Diana: When she turned 18, in 2004, Jane decided she had to leave Juarez and its environment. She went far away to study graphic design in Guadalajara, known as the cultural center of Mexico.

Jane: Yo quería salir de mi casa para explorar otra cosa. Necesitaba hacer mi propio camino y eso significaba salir de Juárez. A mí me gustaba el diseño, pero también me interesaba mucho la política, así que empecé a leer sobre temas sociales conectados con el diseño.

Diana: When Jane would tell her college friends that she was from Juárez, they would give her a strange look and ask what it was like growing up there. Jane felt that her hometown carried a stigma, or estigma, because of its reputation.

Jane: Me preguntaban si las cosas que les pasaban a las mujeres en Juárez eran verdad. También querían saber cómo había sido crecer allí. Es realmente un estigma y yo siempre tuve un miedo, que incluso hoy, a los treinta y cinco años, sigue en mí.

Diana: In college, Jane realized that she wanted to focus on art connected to social justice.

Jane: Cuando entré a la universidad, me di cuenta de que el arte puede generar increíbles resultados cuando se transforma en algo comunitario. Es decir, cuando varias personas participan en un proyecto en vez de solo el artista. Yo creo que el arte puede cambiar mucho a la sociedad para bien.

Diana: During her studies, Jane became interested in traditional folk arts. For hundreds of years, well before Spaniards came to Mexico, women have spun and woven fabric to create intricate textiles. Jane was impressed how the craft brought communities of women together and built relationships among them. Her passion became indigenous textiles, or textiles.

Jane: Lo que más me llamó la atención fueron las técnicas de los textiles y los diferentes resultados. Además, siento que es una acción de la comunidad porque, como la tela, las relaciones personales también se tejen. Siento que es una técnica comunitaria y, en general, de las mujeres. Eso era el arte para mí.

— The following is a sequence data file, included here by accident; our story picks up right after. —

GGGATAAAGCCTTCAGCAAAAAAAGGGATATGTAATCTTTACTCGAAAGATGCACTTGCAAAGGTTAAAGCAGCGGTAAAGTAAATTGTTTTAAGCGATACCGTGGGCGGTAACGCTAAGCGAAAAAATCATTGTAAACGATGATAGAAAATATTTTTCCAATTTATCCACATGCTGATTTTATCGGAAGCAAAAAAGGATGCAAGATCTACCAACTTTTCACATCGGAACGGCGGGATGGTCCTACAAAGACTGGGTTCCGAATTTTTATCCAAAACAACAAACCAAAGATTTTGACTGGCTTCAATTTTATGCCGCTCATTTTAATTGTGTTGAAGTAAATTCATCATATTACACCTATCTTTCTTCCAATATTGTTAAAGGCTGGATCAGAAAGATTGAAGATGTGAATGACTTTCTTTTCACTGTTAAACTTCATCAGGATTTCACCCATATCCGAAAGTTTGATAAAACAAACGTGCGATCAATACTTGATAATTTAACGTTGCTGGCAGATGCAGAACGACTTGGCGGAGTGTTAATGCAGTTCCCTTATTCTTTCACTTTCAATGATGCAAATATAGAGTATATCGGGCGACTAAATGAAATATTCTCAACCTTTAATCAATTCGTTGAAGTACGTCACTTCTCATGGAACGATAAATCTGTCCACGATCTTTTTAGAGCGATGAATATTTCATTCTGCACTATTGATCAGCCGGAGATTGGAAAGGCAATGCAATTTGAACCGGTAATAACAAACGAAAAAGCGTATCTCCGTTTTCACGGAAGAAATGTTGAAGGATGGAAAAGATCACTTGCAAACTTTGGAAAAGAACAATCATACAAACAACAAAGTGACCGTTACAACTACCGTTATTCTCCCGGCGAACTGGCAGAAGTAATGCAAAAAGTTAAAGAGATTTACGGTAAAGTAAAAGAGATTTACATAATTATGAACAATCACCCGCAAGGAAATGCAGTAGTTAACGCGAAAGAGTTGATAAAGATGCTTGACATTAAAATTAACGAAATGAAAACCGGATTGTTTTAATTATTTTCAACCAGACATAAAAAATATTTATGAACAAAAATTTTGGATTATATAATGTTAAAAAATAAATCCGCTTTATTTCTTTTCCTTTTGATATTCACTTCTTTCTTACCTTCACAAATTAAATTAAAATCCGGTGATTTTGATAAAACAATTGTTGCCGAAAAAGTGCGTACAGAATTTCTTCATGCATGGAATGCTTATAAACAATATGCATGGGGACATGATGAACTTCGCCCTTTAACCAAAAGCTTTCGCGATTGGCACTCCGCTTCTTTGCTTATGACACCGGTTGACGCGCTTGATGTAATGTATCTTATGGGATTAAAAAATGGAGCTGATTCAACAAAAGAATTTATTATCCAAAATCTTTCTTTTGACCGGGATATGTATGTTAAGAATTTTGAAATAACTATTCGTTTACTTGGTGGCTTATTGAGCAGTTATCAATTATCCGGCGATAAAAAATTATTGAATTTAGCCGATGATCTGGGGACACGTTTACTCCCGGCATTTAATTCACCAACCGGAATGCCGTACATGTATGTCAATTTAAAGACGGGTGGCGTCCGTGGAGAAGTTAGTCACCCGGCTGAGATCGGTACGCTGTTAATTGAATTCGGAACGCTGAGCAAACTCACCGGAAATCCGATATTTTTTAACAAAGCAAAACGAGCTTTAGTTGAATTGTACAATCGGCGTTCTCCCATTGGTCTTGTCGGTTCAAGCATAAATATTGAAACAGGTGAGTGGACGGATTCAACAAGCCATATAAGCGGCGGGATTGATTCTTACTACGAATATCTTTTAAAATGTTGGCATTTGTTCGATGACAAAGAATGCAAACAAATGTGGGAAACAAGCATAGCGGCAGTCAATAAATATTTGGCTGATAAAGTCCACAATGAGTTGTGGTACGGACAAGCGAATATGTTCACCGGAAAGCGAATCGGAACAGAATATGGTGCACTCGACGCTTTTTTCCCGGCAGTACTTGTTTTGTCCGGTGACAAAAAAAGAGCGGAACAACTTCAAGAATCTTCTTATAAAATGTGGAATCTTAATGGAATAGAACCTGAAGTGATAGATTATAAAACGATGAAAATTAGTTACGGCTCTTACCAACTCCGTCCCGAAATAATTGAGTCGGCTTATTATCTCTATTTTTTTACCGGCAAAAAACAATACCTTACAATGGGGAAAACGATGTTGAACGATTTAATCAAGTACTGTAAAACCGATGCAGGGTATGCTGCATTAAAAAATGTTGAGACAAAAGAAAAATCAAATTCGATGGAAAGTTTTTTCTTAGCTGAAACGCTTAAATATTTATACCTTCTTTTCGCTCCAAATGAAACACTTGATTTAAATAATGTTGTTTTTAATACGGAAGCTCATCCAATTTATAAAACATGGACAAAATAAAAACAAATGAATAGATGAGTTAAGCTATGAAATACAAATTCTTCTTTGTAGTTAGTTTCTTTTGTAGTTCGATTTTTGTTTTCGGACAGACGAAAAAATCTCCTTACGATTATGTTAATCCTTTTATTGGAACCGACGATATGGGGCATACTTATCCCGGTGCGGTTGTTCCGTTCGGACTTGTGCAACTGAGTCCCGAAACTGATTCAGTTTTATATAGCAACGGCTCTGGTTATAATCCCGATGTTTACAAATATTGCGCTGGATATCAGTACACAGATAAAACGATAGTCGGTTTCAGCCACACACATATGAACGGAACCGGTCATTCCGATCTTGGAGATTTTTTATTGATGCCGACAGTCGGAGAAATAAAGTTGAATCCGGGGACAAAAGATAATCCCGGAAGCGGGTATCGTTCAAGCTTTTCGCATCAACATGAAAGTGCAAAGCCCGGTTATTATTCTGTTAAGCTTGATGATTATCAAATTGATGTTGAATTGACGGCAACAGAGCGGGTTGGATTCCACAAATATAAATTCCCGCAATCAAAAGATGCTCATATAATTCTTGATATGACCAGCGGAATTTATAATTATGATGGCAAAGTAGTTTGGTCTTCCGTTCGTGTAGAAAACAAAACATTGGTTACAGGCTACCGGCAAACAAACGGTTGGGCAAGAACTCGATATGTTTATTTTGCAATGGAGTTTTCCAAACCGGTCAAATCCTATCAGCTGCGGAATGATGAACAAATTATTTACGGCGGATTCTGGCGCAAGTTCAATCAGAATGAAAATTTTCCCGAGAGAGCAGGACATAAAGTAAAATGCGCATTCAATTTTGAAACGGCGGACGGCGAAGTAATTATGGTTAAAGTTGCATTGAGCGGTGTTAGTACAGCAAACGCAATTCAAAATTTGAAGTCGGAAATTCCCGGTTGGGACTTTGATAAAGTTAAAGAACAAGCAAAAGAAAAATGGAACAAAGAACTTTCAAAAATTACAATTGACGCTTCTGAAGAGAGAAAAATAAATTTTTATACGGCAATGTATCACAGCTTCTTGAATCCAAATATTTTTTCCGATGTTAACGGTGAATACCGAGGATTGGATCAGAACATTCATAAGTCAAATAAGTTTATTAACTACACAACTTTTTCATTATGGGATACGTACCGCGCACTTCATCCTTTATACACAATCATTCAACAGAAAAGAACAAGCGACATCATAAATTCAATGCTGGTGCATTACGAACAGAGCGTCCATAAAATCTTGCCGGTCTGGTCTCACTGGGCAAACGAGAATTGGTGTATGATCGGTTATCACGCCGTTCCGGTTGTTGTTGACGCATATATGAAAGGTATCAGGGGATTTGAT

Diana: After 10 years of living in Guadalajara and Mexico City, Jane began to learn that young people like herself were returning to Juárez to live and help revitalize the city and its culture.

Jane: Yo llevaba diez años viviendo fuera de Juárez, pero además de eso, estaba pasando por un momento personal particular. Acababa de tener un bebé y no quería criarlo en la Ciudad de México. Necesitaba el apoyo de mi familia.

Diana: Jane also felt she couldn’t just sit back and watch her community continue to struggle. She decided she had to do something.

Jane: Yo sentía la necesidad de estar con mi familia, pero sobre todo, quería hacer trabajo comunitario en mi ciudad. Era muy difícil ver todo lo que mis amigos y familia estaban viviendo. Se necesitaba mucha ayuda y yo sentía que tenía que hacer algo. Yo sabía que podía hacer mi parte para ayudar con arte a mi ciudad. Después de tanto tiempo en otro lugar, ya era hora de volver a Ciudad Juárez.

Diana: When Jane returned to Juárez with her son in 2014, she wanted to support the community through art. So she started giving textile workshops to children at schools on the border. It was a way for the kids to express themselves. And for Jane, it was a way for her to help revitalize her city.

Jane: Mi intención era trabajar con grupos vulnerables. En esta escuela conocí a chicas jóvenes que vivían historias terribles. Para mí era importante ofrecerles una oportunidad, a través del arte, para ayudarlas a expresarse.

Diana: Jane connected with other artists in the area. They formed a group, and held community-wide cultural events, featuring music, art, and performances. They also met with residents to discuss local political issues. Like Jane, many of the group’s members wanted to use art and culture to create social change in Juárez.

Jane: Yo creo que si los jóvenes tienen más acceso a actividades culturales, es menos probable que entren en el mundo de la violencia. Siento que el arte puede ser una forma de transformación social y un motor de cambio.

Diana: Jane’s big chance to merge her passion for art and social change in Juarez came in 2017. She met another artist from Norway who was working on an art installation honoring women who had been killed in Juárez. The two artists met for coffee and realized they had so much in common, that they decided to form a cooperative to train women in textiles. They called it “Ni en more.” The name is a blend of Spanish, Norwegian, and English words, meaning “Not one more.”

Jane: Queríamos enseñarles una profesión a las mujeres vulnerables. Todo esto con el único objetivo de ofrecerles la oportunidad de tener independencia económica.

Diana: Soon, they got funding from a nonprofit. And they launched a sustainable clothing line using the textiles their artisans made. For Jane, it wasn’t just about making clothes. It was a way for women to learn a craft, build a career and eventually gain financial independence. Jane believed that if women had more economic freedom, they would be less vulnerable and could better confront, or enfrentar, violence in Juárez.